“Do you know that in the old days,” it continued, “it took aeons for creatures to change from one form to another; that it took many ten-thousands of aeons for any kind of differentiation at all to develop. Things aren’t better or worse now—it’s just that a different kind of adaptation is necessary these days. Nature chooses its survivors without considering good, or evil, or superior, or inferior. Even the human form is just a single means of survival chosen by nature. Humans are frailer than rabbits, when they’re not in a group or deprived of their tools! A pathetic weakling like you . . . pitying me? How insolent!”

The tiger bared its razor-sharp fangs at me, its wrath apparent, so I shut my eyes and tensed in anticipation of the coming attack . . . but as long as I waited, it didn’t slash open my throat. When I dared to open my eyes, I found the tiger quietly watching me.

“Say it,” the creature finally said.

“Say what?”

“What is it you want?”

“I don’t want anything,” I said. “I just don’t want to be discovered by anyone. I want to live and die without anyone finding me.”

The tiger said, “You should become a bug, then. Since you can’t get over this fixation on people, it’d be best to become a maggot or a fly. Or . . . how about a worm? Worms enrich the soil. You’d be more useful to people that way, than whatever it is you are right now.”

Though every single word he spoke dripped with insult, I couldn’t think of any suitable rejoinder to offer him.

Keep reading.

Saturday Storytime: Sun’s East, Moon’s West

“Strong” female protagonists are all well and good, but sometimes I prefer the relentlessly practical ones, as in this story from Merrie Haskell.

Time passed swiftly in the bear’s castle; winter turned to spring. I had time to practice my swordcraft, for there was an armory, and time to practice my riding, for there was a stable. As for my night duties, the bear was a gentler lover than my husband.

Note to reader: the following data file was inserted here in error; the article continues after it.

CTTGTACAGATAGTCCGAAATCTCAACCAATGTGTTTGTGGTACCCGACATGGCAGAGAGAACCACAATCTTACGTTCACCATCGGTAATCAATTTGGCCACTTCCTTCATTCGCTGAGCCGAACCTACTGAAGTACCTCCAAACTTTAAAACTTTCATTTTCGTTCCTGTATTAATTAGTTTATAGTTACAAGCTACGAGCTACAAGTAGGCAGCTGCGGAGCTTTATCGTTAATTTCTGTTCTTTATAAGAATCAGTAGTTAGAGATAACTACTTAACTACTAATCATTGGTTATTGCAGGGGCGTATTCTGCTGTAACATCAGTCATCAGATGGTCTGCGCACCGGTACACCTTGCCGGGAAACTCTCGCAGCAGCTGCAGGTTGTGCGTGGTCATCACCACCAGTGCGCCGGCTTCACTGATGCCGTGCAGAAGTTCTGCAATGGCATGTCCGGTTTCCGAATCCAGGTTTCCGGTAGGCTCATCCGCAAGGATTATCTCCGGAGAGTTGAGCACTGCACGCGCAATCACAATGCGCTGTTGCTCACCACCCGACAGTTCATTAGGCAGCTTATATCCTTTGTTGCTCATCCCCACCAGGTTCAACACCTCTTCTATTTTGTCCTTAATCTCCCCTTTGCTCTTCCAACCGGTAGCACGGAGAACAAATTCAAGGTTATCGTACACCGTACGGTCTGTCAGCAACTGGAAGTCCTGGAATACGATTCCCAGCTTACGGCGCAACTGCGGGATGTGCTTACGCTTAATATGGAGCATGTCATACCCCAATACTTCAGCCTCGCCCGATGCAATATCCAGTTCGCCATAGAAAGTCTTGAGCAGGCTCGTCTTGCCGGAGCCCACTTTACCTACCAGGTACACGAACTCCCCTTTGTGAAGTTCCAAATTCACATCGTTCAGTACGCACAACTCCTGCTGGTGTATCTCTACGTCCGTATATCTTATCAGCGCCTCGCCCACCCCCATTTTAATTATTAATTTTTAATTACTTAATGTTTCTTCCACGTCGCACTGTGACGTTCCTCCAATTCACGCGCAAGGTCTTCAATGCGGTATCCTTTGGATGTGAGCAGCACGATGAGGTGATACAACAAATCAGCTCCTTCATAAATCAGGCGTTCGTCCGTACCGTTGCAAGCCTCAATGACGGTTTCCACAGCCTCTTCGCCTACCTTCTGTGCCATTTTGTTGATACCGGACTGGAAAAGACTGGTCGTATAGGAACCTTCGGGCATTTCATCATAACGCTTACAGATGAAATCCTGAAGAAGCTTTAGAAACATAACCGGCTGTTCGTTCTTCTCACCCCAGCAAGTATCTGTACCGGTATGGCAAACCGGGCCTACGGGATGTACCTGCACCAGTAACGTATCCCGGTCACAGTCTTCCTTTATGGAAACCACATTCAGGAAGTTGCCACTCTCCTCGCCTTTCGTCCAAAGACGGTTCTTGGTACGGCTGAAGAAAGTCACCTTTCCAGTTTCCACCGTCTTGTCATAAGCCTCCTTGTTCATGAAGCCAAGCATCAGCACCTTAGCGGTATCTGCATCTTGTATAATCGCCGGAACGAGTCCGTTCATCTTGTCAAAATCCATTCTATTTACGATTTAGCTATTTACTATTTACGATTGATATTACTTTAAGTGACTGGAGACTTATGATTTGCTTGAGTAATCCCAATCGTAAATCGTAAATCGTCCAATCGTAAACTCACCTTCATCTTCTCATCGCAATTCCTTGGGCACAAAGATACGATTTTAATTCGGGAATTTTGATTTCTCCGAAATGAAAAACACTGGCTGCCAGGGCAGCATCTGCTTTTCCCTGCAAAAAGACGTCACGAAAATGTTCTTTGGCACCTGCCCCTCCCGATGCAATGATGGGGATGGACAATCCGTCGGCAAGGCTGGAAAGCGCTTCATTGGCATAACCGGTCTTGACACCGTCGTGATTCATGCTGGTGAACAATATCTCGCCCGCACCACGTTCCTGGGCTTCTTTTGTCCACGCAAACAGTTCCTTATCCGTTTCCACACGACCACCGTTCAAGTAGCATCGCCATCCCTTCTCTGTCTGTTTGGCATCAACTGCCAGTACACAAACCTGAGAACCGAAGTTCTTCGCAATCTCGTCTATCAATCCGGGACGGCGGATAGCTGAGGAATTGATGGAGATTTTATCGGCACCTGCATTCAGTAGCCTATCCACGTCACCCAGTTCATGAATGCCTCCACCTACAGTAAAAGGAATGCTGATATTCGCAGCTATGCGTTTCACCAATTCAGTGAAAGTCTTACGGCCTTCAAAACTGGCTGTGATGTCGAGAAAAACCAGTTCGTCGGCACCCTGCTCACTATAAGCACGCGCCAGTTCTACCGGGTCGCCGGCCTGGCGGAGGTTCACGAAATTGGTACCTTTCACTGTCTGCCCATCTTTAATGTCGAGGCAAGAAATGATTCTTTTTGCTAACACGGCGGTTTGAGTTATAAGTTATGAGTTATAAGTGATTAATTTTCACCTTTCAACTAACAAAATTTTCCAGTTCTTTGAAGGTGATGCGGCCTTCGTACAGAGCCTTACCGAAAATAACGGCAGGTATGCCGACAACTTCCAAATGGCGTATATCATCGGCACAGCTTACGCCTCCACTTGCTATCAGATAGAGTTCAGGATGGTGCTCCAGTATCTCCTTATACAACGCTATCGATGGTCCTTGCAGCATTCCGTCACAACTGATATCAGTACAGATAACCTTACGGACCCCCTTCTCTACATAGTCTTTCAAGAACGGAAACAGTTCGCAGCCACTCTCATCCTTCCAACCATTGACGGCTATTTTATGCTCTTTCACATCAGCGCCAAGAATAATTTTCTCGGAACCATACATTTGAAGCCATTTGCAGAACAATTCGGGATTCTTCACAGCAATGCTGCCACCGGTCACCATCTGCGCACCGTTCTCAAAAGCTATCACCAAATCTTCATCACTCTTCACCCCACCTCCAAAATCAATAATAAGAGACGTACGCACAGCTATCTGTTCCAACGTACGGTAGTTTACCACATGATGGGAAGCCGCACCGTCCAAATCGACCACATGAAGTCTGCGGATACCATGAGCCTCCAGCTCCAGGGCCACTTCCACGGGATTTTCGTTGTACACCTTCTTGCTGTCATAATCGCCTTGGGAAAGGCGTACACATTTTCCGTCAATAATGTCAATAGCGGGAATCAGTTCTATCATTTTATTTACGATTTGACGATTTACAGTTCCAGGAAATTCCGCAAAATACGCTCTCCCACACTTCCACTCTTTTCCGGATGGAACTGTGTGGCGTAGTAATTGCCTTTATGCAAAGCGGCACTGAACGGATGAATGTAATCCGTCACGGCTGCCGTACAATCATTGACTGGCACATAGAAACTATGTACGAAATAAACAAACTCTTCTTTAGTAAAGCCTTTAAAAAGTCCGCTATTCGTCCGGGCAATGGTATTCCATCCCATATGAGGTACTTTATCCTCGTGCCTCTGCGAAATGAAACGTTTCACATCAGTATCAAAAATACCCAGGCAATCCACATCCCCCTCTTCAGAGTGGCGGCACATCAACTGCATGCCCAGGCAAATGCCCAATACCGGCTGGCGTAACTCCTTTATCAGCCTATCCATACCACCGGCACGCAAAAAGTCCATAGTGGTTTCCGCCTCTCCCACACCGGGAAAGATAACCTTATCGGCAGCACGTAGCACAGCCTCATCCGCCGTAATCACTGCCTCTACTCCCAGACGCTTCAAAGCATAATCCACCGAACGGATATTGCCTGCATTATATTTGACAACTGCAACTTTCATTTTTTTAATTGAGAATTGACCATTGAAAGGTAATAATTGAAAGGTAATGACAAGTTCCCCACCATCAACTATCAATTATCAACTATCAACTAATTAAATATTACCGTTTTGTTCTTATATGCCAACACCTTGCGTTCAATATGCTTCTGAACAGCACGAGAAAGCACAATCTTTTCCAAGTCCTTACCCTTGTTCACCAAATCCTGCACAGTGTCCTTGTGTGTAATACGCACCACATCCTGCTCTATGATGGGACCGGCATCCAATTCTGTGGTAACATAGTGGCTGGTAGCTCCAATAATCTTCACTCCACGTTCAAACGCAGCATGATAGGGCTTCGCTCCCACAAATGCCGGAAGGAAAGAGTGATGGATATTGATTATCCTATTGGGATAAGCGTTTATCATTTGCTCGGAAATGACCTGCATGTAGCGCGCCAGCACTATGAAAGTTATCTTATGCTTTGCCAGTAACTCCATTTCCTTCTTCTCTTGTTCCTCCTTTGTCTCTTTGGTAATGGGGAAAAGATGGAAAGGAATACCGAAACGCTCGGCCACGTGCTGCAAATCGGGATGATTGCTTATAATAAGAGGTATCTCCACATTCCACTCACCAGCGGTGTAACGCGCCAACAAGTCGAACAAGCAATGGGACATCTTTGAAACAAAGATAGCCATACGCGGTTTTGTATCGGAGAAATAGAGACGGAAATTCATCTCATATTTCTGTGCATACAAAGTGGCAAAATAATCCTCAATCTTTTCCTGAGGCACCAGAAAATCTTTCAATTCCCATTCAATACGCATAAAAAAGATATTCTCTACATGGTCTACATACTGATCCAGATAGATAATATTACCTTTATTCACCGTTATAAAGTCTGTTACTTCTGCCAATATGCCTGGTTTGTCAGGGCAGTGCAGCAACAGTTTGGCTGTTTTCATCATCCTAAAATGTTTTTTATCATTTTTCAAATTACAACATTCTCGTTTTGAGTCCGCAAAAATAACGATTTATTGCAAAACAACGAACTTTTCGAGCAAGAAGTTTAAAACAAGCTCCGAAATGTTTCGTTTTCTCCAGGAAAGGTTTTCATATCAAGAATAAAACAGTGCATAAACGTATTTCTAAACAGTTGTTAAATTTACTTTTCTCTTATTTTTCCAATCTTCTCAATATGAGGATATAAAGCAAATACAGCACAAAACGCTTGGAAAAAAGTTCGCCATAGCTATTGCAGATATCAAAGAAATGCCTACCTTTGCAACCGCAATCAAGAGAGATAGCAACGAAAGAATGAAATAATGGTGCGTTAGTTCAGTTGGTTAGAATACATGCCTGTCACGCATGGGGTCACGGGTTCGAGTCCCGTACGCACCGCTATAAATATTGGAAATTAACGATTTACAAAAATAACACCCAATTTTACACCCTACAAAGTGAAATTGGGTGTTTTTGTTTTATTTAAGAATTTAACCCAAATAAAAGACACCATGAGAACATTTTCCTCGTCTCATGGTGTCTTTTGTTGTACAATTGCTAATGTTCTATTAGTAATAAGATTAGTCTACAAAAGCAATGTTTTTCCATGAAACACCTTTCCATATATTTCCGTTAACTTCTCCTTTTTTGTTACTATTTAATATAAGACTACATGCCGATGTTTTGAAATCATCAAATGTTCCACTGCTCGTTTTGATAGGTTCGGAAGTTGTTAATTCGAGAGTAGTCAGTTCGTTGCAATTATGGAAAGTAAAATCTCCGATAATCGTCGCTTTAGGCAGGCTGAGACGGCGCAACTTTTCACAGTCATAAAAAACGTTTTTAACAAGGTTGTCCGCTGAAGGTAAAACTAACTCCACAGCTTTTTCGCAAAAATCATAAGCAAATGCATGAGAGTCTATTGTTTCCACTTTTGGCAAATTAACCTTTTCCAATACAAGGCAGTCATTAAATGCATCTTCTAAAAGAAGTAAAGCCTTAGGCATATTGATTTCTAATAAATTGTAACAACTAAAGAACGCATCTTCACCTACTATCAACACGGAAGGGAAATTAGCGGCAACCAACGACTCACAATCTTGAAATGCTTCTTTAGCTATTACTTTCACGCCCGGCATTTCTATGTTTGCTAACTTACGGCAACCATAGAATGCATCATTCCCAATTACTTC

The bear took some interest in my daily activities, and often showed up to watch me exercise my borrowed swords against a variety of straw dummies.

“What are you training for?” he asked. His voice rumbled so deeply that it caused my ear bones to itch.

“For dragons,” I said.

“What does a miller’s daughter who can spin straw into gold care for dragons?” he asked.

“I kill them.”

“I see. And how do you go about it?”

I told him. I showed him the dragon claw and the dragon-scales I had carried in my pocket since my first and only battle. I explained about my grandfather the dragon-slayer and his philosophies of dragon combat. I explained also how my first and only dragon had eaten my husband’s donkey.

“After that, my husband wanted nothing more to do with me,” I said. “An unhappy marriage cannot bear the loss of a much-cherished donkey.” I stopped. The bear was looking at me strangely. “I’m boring you?”

“Not at all. I’m amused, I assure you. Go on.”

I went on, talking about the three days in the forest before he found me, all the while in the back of my mind trying to figure out how I amused him. When I wrapped up my story, he took me in his paws.

“Close your eyes, and keep them closed,” he growled to me, and scrumped with me right there, on the floor of the armory.

It seemed that day, as it always did during our matings, that his body was smaller than it appeared, and I felt more skin than fur beneath my fingers. I nearly cracked open an eye, but as if he sensed my curiosity, he growled, “Eyes closed!” and slobbered a beary kiss into my ear.

Later, as I pulled together the tattered remains of my shirt and watched him bear-waddle away, I wondered if I was just imagining him as more human when my eyes were closed.

I looked down my breasts poking through two of the four large rents in the fabric. “Alas, Lissa,” I told myself regretfully. “Human hands don’t do that to good linen. Not generally.”

Keep reading.

Saturday Storytime: Restore the Heart into Love

The editors of Uncanny Magazine are a particular source of frustration for the Sad and Rabid Puppies. Whether it’s stories they’ve bought or anthologies they’ve edited, they seem to be standing right there whenever people talk about the forces destroying science fiction. (You can help with that, by the way.)

However, I’m sure that this story by John Chu will be everything the Puppies of Varying Dispositions are looking for. Set on a spaceship, with a hero sacrificing to bring valued tradition into a high-tech future? What more could they ask for?